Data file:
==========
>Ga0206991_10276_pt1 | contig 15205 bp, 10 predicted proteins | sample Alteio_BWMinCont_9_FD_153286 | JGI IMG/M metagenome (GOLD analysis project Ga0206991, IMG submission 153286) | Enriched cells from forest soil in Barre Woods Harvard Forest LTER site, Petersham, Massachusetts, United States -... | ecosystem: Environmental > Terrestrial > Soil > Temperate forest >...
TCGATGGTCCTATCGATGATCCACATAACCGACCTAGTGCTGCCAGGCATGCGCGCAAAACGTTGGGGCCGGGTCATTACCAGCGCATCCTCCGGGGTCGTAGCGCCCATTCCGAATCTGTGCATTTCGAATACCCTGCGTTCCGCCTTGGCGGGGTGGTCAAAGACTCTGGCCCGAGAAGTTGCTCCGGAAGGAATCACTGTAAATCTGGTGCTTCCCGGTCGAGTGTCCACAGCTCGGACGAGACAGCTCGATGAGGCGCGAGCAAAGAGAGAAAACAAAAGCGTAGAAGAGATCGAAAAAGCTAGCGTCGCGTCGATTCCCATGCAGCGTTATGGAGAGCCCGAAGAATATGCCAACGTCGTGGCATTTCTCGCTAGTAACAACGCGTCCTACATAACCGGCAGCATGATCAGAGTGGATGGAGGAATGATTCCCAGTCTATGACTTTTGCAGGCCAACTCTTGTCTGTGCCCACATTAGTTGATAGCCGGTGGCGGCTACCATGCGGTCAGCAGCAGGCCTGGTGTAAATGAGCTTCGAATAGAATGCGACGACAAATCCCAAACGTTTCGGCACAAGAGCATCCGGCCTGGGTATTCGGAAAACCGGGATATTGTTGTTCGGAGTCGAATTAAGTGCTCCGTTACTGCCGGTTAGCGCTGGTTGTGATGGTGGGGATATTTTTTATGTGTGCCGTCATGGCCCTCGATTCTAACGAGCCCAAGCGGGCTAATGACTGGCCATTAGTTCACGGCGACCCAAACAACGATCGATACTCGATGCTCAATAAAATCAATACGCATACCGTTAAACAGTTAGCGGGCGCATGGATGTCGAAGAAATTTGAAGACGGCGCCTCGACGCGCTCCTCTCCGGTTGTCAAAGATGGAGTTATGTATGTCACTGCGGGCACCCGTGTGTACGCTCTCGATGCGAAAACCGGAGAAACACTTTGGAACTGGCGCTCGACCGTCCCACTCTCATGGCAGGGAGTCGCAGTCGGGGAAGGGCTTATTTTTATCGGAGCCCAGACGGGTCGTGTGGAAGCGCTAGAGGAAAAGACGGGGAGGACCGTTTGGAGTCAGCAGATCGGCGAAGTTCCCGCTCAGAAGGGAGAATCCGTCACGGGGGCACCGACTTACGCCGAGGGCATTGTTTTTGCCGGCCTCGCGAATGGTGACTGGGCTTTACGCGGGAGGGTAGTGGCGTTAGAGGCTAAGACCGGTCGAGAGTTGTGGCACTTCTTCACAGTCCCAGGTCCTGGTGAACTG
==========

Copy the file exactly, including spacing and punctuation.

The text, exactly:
>Ga0206991_10276_pt1 | contig 15205 bp, 10 predicted proteins | sample Alteio_BWMinCont_9_FD_153286 | JGI IMG/M metagenome (GOLD analysis project Ga0206991, IMG submission 153286) | Enriched cells from forest soil in Barre Woods Harvard Forest LTER site, Petersham, Massachusetts, United States -... | ecosystem: Environmental > Terrestrial > Soil > Temperate forest >...
TCGATGGTCCTATCGATGATCCACATAACCGACCTAGTGCTGCCAGGCATGCGCGCAAAACGTTGGGGCCGGGTCATTACCAGCGCATCCTCCGGGGTCGTAGCGCCCATTCCGAATCTGTGCATTTCGAATACCCTGCGTTCCGCCTTGGCGGGGTGGTCAAAGACTCTGGCCCGAGAAGTTGCTCCGGAAGGAATCACTGTAAATCTGGTGCTTCCCGGTCGAGTGTCCACAGCTCGGACGAGACAGCTCGATGAGGCGCGAGCAAAGAGAGAAAACAAAAGCGTAGAAGAGATCGAAAAAGCTAGCGTCGCGTCGATTCCCATGCAGCGTTATGGAGAGCCCGAAGAATATGCCAACGTCGTGGCATTTCTCGCTAGTAACAACGCGTCCTACATAACCGGCAGCATGATCAGAGTGGATGGAGGAATGATTCCCAGTCTATGACTTTTGCAGGCCAACTCTTGTCTGTGCCCACATTAGTTGATAGCCGGTGGCGGCTACCATGCGGTCAGCAGCAGGCCTGGTGTAAATGAGCTTCGAATAGAATGCGACGACAAATCCCAAACGTTTCGGCACAAGAGCATCCGGCCTGGGTATTCGGAAAACCGGGATATTGTTGTTCGGAGTCGAATTAAGTGCTCCGTTACTGCCGGTTAGCGCTGGTTGTGATGGTGGGGATATTTTTTATGTGTGCCGTCATGGCCCTCGATTCTAACGAGCCCAAGCGGGCTAATGACTGGCCATTAGTTCACGGCGACCCAAACAACGATCGATACTCGATGCTCAATAAAATCAATACGCATACCGTTAAACAGTTAGCGGGCGCATGGATGTCGAAGAAATTTGAAGACGGCGCCTCGACGCGCTCCTCTCCGGTTGTCAAAGATGGAGTTATGTATGTCACTGCGGGCACCCGTGTGTACGCTCTCGATGCGAAAACCGGAGAAACACTTTGGAACTGGCGCTCGACCGTCCCACTCTCATGGCAGGGAGTCGCAGTCGGGGAAGGGCTTATTTTTATCGGAGCCCAGACGGGTCGTGTGGAAGCGCTAGAGGAAAAGACGGGGAGGACCGTTTGGAGTCAGCAGATCGGCGAAGTTCCCGCTCAGAAGGGAGAATCCGTCACGGGGGCACCGACTTACGCCGAGGGCATTGTTTTTGCCGGCCTCGCGAATGGTGACTGGGCTTTACGCGGGAGGGTAGTGGCGTTAGAGGCTAAGACCGGTCGAGAGTTGTGGCACTTCTTCACAGTCCCAGGTCCTGGTGAACTG